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The 2014 National Book Awards were presented last night at a gala event at Cipriani on Wall Street. Daniel Handler (aka Lemony Snicket) was the master of ceremonies, and let no opportunity to mock a certain massive online retailer pass -- nor indeed, did several of the other speakers.

The winners of the 2014 National Book Awards were: 

YOUNG ADULT FICTION: Brown Girl Dreaming by Jacqueline Woodson (Penguin/Nancy Paulsen Books)

The third nomination for Jacqueline Woodson and her first win.

POETRY: Faithful and Virtuous Night by Louise Glück (Farrar, Straus and Giroux)

Glück, a former Poet-Laureate, had been a finalist for the National Book Award three previous times without winning. 

NONFICTION: Age of Ambition: Chasing Fortune, Truth and Faith in the New China by Evan Osnos (Farrar, Straus and Giroux)

Evan Osnos, who writes for the New Yorker and is the son of Public Affairs founder Peter Osnos, lived in China for seven years while working on the Age of Ambition.

FICTION: Redeployment by Phil Klay (Penguin Press)

Iraq-War veteran Phil Klay gave a moving speech were he said that after serving in Iraq, he “came back not knowing what to think” and that writing the short stories in Redeployment was his attempt to process his experiences of war. “War is too strange to be processed alone.” Redeployent is the first collection of short fiction to win the prize since Andrea Barrett’s Ship Fever in 1996.

The Literarian Award for Outstanding Contribution to the American Literary Community (“difficult to say on even a half-glass of wine” quipped Handler) was presented to Kyle Zimmer, cofounder of the nonprofit First Book, for her work getting books into the hands of underprivileged children.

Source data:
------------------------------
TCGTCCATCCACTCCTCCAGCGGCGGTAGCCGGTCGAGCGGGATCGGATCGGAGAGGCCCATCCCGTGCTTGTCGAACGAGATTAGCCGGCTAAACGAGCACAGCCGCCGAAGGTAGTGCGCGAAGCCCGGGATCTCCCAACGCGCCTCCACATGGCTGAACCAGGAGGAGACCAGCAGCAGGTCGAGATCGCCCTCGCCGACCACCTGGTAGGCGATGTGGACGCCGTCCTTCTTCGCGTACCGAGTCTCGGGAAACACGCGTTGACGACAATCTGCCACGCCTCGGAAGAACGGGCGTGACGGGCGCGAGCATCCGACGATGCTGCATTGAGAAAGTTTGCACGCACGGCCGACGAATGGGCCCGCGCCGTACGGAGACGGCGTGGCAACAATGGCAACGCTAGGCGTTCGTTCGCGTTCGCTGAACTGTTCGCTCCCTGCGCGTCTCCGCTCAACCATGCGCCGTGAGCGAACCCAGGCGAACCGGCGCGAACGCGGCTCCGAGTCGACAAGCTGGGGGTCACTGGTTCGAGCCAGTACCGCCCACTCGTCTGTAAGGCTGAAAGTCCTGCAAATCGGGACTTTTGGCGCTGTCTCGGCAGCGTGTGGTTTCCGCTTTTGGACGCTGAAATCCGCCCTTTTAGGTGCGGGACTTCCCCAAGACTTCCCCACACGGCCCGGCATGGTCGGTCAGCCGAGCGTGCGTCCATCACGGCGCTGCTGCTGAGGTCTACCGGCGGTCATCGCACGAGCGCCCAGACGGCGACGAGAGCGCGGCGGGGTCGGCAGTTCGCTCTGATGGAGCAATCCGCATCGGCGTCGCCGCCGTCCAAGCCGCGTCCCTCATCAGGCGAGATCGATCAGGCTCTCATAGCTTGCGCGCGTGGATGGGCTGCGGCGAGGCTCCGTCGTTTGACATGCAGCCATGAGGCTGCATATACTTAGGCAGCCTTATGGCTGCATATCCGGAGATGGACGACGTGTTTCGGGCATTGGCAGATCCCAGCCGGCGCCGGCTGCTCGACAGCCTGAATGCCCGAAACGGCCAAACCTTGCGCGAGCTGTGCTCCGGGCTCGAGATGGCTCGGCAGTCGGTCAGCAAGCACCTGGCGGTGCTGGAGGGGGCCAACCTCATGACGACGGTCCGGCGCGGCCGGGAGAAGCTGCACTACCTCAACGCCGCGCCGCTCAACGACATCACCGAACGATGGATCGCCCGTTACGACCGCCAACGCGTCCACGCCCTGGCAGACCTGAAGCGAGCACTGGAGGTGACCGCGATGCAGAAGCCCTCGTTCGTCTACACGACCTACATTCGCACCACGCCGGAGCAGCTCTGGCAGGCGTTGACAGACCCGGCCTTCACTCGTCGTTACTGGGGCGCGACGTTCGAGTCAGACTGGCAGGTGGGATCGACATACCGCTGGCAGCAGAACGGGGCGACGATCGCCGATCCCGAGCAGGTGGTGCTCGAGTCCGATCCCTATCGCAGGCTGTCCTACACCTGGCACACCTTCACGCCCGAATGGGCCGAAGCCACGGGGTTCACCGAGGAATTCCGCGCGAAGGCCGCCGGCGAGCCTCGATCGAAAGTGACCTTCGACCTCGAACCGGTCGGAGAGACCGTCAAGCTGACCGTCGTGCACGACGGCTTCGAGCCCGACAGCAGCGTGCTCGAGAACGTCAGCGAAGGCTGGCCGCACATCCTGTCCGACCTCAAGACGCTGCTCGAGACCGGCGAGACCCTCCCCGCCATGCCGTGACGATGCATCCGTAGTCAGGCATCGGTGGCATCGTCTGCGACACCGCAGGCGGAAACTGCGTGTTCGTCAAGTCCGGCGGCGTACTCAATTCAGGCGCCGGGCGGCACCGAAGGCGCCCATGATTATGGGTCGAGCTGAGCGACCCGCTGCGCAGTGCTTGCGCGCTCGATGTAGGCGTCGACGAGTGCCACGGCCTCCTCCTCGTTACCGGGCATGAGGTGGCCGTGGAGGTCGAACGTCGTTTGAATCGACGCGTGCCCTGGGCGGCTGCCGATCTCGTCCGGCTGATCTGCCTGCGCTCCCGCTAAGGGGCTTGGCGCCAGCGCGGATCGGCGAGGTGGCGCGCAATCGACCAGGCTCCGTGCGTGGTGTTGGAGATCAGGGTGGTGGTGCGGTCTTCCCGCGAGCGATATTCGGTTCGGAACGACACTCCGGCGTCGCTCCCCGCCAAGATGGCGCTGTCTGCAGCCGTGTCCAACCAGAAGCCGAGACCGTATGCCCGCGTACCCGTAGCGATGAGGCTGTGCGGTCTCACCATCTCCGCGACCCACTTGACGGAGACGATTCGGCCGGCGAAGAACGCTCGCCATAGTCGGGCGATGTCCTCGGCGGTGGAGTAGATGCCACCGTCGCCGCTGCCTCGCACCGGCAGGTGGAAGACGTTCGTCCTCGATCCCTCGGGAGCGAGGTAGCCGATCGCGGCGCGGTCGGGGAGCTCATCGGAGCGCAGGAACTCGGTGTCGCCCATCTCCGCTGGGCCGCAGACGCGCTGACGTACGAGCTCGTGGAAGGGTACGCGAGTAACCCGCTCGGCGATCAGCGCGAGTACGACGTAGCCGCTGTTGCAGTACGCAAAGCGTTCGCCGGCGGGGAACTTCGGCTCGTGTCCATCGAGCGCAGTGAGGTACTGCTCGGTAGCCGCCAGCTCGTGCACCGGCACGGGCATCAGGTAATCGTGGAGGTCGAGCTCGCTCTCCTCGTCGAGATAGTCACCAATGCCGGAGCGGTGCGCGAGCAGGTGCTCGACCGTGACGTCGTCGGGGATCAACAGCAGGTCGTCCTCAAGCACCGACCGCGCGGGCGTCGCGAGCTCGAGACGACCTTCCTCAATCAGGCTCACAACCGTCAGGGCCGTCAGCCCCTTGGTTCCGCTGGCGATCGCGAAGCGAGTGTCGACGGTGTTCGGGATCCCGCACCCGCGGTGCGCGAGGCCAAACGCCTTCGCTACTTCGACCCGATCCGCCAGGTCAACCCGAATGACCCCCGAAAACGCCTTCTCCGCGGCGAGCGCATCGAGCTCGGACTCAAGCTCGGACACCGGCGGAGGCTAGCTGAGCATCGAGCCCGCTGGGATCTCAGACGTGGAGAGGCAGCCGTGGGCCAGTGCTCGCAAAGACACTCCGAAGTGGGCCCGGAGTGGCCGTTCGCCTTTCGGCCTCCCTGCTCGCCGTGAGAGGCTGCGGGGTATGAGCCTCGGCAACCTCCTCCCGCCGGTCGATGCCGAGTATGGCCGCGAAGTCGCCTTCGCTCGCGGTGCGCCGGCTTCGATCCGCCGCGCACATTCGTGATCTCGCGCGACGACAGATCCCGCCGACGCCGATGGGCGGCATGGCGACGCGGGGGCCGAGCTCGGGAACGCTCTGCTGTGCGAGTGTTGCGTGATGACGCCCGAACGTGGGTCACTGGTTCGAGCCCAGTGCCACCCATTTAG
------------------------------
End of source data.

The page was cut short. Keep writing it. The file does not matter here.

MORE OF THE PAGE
Ursula K. Le Guin was the star of the night. Honored with the 2014 Medal for Distinguished Contribution to American Letters, she made a rousing speech decrying the commoditization of art, and cautioning that “hard times are coming when we will be wanting the voices of writers who can see alternatives to how we live now and can see through our fear-stricken society and its obsessive technologies to other ways of being, and even imagine some real grounds for hope. We will need writers who can remember freedom. Poets, visionaries—the realists of a larger reality.”

Those were the writers and books anointed by the National Book Foundation last night. Will they go on to become highly collectible or will some of the vanquished finalists eclipse them in time? Antiquarian booksellers will be the first to know.